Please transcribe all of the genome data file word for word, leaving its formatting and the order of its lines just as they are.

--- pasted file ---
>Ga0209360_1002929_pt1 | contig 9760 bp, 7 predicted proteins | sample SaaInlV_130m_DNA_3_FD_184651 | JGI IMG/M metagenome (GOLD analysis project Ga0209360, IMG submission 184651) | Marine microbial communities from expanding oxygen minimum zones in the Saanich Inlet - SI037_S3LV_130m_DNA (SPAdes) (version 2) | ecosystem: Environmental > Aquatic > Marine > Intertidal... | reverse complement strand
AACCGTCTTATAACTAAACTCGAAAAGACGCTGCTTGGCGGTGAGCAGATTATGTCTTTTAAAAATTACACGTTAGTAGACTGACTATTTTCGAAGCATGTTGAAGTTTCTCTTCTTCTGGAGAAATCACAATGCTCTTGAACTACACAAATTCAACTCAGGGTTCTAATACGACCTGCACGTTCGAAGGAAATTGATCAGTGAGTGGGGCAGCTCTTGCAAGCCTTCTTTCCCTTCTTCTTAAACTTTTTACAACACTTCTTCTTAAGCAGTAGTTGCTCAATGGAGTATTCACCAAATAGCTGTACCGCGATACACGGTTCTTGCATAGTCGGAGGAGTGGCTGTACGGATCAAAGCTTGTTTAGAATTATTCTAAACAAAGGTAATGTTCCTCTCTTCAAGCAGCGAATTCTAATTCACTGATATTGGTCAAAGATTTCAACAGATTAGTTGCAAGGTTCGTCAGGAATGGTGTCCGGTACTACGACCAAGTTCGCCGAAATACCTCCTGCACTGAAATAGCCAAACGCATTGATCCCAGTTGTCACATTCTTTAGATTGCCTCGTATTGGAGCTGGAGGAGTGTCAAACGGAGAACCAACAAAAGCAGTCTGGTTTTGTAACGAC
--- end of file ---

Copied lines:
>Ga0209360_1002929_pt1 | contig 9760 bp, 7 predicted proteins | sample SaaInlV_130m_DNA_3_FD_184651 | JGI IMG/M metagenome (GOLD analysis project Ga0209360, IMG submission 184651) | Marine microbial communities from expanding oxygen minimum zones in the Saanich Inlet - SI037_S3LV_130m_DNA (SPAdes) (version 2) | ecosystem: Environmental > Aquatic > Marine > Intertidal... | reverse complement strand
AACCGTCTTATAACTAAACTCGAAAAGACGCTGCTTGGCGGTGAGCAGATTATGTCTTTTAAAAATTACACGTTAGTAGACTGACTATTTTCGAAGCATGTTGAAGTTTCTCTTCTTCTGGAGAAATCACAATGCTCTTGAACTACACAAATTCAACTCAGGGTTCTAATACGACCTGCACGTTCGAAGGAAATTGATCAGTGAGTGGGGCAGCTCTTGCAAGCCTTCTTTCCCTTCTTCTTAAACTTTTTACAACACTTCTTCTTAAGCAGTAGTTGCTCAATGGAGTATTCACCAAATAGCTGTACCGCGATACACGGTTCTTGCATAGTCGGAGGAGTGGCTGTACGGATCAAAGCTTGTTTAGAATTATTCTAAACAAAGGTAATGTTCCTCTCTTCAAGCAGCGAATTCTAATTCACTGATATTGGTCAAAGATTTCAACAGATTAGTTGCAAGGTTCGTCAGGAATGGTGTCCGGTACTACGACCAAGTTCGCCGAAATACCTCCTGCACTGAAATAGCCAAACGCATTGATCCCAGTTGTCACATTCTTTAGATTGCCTCGTATTGGAGCTGGAGGAGTGTCAAACGGAGAACCAACAAAAGCAGTCTGGTTTTGTAACGAC